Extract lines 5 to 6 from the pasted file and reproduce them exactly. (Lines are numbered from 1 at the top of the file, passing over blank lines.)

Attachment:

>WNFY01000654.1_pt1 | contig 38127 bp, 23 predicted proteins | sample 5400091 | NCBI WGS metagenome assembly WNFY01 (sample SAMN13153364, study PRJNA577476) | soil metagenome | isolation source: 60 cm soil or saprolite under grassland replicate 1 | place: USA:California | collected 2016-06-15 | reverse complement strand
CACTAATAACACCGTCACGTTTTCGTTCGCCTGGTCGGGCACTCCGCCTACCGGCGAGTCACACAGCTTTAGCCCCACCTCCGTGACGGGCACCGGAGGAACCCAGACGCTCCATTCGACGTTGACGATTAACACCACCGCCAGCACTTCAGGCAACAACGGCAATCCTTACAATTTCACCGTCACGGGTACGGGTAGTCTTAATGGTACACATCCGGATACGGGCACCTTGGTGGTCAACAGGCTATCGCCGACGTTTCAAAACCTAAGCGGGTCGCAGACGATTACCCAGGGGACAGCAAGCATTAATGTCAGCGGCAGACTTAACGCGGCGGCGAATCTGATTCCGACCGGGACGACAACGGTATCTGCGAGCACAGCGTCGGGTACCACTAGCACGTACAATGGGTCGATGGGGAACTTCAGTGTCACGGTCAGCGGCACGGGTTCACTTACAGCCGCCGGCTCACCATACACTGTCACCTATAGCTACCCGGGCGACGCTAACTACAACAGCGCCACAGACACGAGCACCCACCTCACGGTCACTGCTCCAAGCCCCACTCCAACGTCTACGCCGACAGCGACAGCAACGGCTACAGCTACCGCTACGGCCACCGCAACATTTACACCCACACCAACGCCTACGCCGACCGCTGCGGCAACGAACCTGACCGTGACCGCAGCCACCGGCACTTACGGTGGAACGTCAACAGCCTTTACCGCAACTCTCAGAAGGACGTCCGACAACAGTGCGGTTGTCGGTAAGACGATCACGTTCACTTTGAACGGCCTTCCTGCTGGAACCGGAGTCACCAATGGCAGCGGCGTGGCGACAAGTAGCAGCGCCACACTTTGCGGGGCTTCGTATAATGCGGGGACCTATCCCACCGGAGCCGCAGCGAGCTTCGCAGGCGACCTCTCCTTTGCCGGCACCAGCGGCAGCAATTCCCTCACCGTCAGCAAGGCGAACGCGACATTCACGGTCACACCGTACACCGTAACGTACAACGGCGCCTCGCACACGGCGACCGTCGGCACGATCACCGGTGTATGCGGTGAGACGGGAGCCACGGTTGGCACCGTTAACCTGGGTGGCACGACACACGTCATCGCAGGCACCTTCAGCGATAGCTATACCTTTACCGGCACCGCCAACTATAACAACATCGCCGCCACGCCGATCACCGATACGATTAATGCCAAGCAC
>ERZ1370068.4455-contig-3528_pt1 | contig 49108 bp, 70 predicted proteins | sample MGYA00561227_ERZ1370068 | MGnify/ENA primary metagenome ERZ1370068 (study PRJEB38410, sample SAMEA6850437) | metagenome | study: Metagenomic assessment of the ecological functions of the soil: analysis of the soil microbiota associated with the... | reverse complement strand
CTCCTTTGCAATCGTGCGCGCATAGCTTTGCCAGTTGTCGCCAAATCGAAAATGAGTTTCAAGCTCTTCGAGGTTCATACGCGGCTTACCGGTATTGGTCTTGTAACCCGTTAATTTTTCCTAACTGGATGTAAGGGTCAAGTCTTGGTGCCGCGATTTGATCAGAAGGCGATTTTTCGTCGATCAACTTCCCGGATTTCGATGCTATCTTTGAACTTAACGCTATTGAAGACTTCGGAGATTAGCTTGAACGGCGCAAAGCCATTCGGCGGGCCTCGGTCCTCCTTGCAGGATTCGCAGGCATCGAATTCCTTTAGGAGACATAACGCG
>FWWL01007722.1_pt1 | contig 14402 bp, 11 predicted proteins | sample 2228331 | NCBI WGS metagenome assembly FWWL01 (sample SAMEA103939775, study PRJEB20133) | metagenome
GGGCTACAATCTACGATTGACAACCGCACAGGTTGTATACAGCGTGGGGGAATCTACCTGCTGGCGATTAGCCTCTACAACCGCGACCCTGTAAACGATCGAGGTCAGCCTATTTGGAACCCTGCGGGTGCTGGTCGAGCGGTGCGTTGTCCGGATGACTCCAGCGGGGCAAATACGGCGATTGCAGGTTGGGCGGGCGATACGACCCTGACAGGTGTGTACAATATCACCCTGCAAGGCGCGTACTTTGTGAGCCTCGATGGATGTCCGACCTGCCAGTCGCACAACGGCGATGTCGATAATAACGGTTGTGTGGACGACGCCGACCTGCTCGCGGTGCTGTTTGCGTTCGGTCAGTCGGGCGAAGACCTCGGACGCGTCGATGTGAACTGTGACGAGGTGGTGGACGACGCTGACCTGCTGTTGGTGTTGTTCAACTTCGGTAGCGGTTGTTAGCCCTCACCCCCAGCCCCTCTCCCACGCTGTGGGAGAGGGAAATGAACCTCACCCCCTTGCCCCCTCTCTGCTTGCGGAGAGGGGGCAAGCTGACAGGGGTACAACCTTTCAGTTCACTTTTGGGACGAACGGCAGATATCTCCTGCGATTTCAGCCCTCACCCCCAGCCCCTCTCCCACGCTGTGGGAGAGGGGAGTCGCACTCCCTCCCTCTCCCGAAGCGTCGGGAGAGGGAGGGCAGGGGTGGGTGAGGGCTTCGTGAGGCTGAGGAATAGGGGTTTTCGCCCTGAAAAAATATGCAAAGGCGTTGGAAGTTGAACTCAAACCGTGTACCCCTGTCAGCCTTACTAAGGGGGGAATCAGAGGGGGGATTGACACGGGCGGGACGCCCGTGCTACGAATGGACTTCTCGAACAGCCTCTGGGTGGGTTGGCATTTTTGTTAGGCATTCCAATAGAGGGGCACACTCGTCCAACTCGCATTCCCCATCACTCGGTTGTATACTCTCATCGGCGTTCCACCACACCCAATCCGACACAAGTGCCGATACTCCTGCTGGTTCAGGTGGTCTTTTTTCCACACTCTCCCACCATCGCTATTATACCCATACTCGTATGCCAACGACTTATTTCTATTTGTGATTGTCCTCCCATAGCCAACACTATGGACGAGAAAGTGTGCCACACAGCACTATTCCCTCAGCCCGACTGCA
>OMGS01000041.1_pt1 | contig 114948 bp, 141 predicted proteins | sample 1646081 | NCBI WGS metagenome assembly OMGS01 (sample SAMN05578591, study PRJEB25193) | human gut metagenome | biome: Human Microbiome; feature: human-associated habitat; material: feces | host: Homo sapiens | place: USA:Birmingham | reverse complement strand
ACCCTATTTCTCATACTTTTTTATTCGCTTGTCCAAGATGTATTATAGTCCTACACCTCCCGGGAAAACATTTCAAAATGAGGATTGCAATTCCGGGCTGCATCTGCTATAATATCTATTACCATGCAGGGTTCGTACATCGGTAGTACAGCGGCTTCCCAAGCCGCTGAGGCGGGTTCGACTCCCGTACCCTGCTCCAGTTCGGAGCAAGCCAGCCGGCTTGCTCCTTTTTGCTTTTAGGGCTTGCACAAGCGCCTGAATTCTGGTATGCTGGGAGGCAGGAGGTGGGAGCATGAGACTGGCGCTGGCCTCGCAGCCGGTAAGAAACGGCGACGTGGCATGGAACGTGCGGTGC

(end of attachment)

>FWWL01007722.1_pt1 | contig 14402 bp, 11 predicted proteins | sample 2228331 | NCBI WGS metagenome assembly FWWL01 (sample SAMEA103939775, study PRJEB20133) | metagenome
GGGCTACAATCTACGATTGACAACCGCACAGGTTGTATACAGCGTGGGGGAATCTACCTGCTGGCGATTAGCCTCTACAACCGCGACCCTGTAAACGATCGAGGTCAGCCTATTTGGAACCCTGCGGGTGCTGGTCGAGCGGTGCGTTGTCCGGATGACTCCAGCGGGGCAAATACGGCGATTGCAGGTTGGGCGGGCGATACGACCCTGACAGGTGTGTACAATATCACCCTGCAAGGCGCGTACTTTGTGAGCCTCGATGGATGTCCGACCTGCCAGTCGCACAACGGCGATGTCGATAATAACGGTTGTGTGGACGACGCCGACCTGCTCGCGGTGCTGTTTGCGTTCGGTCAGTCGGGCGAAGACCTCGGACGCGTCGATGTGAACTGTGACGAGGTGGTGGACGACGCTGACCTGCTGTTGGTGTTGTTCAACTTCGGTAGCGGTTGTTAGCCCTCACCCCCAGCCCCTCTCCCACGCTGTGGGAGAGGGAAATGAACCTCACCCCCTTGCCCCCTCTCTGCTTGCGGAGAGGGGGCAAGCTGACAGGGGTACAACCTTTCAGTTCACTTTTGGGACGAACGGCAGATATCTCCTGCGATTTCAGCCCTCACCCCCAGCCCCTCTCCCACGCTGTGGGAGAGGGGAGTCGCACTCCCTCCCTCTCCCGAAGCGTCGGGAGAGGGAGGGCAGGGGTGGGTGAGGGCTTCGTGAGGCTGAGGAATAGGGGTTTTCGCCCTGAAAAAATATGCAAAGGCGTTGGAAGTTGAACTCAAACCGTGTACCCCTGTCAGCCTTACTAAGGGGGGAATCAGAGGGGGGATTGACACGGGCGGGACGCCCGTGCTACGAATGGACTTCTCGAACAGCCTCTGGGTGGGTTGGCATTTTTGTTAGGCATTCCAATAGAGGGGCACACTCGTCCAACTCGCATTCCCCATCACTCGGTTGTATACTCTCATCGGCGTTCCACCACACCCAATCCGACACAAGTGCCGATACTCCTGCTGGTTCAGGTGGTCTTTTTTCCACACTCTCCCACCATCGCTATTATACCCATACTCGTATGCCAACGACTTATTTCTATTTGTGATTGTCCTCCCATAGCCAACACTATGGACGAGAAAGTGTGCCACACAGCACTATTCCCTCAGCCCGACTGCA